Using Remote Assistance Across a NAT

Remote Assistance has been significantly enhanced and improved in Windows Vista to allow novice users to request (and expert users to offer) assistance over corporate networks or even the Internet. If you want to learn more about it, you can read the chapter from the Vista Resource Kit on this topic which is reproduced here with permission from Microsoft.

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Now back to talking about Remote Assistance in Vista…

Did you know that you can use Remote Assistance to help users when their computers are located behind a router configured to use Network Address Translation (NAT)? There are limitations on how this can work however. Specifically, if your NAT supports Universal Plug and Play (UPnP) then Remote Assistance should be able to obtain a global IPv4 address that can enable anyone to connect to your computer and help you with your problem. And if your NAT supports Teredo/IPv6, then a Remote Assistance expert who is also running Vista and is Teredo-enabled should be able to connect to your computer and help you.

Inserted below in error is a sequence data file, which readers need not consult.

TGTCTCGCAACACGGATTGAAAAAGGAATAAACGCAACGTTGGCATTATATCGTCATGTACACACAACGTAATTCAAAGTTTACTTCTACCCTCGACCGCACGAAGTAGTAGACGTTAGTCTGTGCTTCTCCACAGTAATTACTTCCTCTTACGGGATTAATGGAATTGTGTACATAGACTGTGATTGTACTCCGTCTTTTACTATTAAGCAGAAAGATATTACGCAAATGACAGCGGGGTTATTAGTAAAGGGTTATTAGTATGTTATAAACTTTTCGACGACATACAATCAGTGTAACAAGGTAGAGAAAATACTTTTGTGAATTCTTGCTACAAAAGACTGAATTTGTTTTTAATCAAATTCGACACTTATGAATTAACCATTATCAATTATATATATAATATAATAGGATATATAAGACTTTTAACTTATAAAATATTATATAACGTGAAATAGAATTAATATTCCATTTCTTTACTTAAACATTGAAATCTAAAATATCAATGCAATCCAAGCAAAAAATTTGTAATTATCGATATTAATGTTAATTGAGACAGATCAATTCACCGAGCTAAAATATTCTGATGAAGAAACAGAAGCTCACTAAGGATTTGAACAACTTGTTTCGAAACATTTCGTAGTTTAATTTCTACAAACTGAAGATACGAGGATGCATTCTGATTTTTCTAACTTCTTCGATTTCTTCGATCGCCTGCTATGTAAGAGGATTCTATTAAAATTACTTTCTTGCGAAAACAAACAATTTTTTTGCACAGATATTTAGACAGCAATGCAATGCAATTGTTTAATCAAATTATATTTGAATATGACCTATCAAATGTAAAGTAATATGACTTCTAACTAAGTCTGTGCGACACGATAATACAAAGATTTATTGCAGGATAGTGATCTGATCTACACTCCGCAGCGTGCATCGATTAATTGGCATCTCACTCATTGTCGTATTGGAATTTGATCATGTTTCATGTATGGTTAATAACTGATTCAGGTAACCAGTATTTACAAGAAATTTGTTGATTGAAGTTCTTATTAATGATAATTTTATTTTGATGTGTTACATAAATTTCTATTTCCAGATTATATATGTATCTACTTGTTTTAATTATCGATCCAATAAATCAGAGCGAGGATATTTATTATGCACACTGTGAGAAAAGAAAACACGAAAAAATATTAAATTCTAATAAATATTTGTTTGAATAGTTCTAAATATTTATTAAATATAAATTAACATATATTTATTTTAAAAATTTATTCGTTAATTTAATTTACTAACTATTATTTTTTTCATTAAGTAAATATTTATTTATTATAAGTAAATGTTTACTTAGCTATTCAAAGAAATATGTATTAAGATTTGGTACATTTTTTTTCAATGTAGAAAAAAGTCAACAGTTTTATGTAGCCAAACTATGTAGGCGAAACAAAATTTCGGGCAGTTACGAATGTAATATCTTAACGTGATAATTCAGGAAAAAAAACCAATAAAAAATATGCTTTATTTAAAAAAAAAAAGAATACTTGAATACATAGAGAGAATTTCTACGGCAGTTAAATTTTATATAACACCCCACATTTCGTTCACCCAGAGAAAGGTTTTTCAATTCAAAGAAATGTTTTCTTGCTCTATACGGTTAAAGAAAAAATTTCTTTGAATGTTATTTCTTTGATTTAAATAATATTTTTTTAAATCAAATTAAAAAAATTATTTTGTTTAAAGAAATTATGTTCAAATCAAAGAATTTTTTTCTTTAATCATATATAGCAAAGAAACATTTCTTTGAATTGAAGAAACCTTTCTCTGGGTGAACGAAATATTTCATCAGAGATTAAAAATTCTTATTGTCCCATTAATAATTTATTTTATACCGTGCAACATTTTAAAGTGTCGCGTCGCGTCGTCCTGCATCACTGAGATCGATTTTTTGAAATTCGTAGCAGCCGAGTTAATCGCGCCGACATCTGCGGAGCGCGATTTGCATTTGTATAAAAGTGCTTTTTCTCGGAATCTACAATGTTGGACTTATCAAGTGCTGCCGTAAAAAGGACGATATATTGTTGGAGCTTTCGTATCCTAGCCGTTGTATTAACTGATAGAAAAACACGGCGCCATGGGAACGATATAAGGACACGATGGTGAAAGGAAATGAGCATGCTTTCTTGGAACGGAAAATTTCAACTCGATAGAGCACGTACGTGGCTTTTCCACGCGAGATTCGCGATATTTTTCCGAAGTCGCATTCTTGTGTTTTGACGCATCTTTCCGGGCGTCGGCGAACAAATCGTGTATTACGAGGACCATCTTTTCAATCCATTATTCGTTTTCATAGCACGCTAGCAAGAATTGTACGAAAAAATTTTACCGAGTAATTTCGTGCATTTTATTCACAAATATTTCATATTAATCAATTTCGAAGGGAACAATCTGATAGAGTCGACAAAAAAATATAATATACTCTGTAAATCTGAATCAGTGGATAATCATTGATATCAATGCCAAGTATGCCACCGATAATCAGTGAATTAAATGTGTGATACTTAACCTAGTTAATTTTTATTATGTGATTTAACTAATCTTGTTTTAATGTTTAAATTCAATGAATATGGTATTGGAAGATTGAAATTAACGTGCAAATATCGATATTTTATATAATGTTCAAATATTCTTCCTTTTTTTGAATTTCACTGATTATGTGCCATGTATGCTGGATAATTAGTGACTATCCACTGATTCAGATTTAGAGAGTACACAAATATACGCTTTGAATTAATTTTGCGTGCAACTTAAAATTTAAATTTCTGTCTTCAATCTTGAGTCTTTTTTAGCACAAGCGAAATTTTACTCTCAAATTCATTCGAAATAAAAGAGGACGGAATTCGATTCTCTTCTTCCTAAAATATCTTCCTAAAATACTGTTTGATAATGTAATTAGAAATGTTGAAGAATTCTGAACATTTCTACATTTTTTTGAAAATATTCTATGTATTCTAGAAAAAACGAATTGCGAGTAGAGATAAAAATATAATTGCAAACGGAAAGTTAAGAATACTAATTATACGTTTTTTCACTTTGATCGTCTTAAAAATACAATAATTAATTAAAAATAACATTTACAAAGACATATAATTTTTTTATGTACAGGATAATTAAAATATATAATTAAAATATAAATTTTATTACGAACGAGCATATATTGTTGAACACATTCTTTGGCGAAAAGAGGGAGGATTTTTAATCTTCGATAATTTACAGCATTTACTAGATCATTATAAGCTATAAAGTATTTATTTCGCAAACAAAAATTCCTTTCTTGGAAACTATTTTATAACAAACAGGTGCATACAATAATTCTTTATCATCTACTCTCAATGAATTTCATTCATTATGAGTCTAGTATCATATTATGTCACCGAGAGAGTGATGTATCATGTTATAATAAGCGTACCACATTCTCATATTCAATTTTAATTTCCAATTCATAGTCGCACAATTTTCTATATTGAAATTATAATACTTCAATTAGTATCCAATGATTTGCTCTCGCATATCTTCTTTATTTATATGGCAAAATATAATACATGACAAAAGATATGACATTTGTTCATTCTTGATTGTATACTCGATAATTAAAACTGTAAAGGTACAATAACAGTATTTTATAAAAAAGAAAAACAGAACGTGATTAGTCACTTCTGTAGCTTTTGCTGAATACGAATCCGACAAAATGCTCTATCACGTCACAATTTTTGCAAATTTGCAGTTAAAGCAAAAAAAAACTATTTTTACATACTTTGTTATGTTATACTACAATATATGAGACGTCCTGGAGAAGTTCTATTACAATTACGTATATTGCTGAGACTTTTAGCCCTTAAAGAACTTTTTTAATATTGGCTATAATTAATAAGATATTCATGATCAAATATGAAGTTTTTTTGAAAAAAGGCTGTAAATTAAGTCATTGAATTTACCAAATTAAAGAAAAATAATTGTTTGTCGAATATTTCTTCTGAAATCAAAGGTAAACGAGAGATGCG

The only problem is, how do you know whether your NAT is the right type to support Remote Assistance connections across it? Your NAT must be either a restricted or cone NAT to support Remote Assistances—symmetric NATs won’t work. And how do you know if your router supports UPnP? Well it turns out Microsoft has provided a tool that can query your NAT/router for this information, it’s called the Internet Connectivity Evaluation Tool and can be found at http://www.microsoft.com/windows/using/tools/igd/default.mspx target="new". The test takes only a few minutes to run and provides the option of viewing a detailed report concerning your router if needed. IT departments who need to support users who work from home can have users use this tool to determine whether users’ home routers will support Remote Assistance connections, and the test results page also includes a link to where you an find a list of routers that have received the Windows Vista logo.

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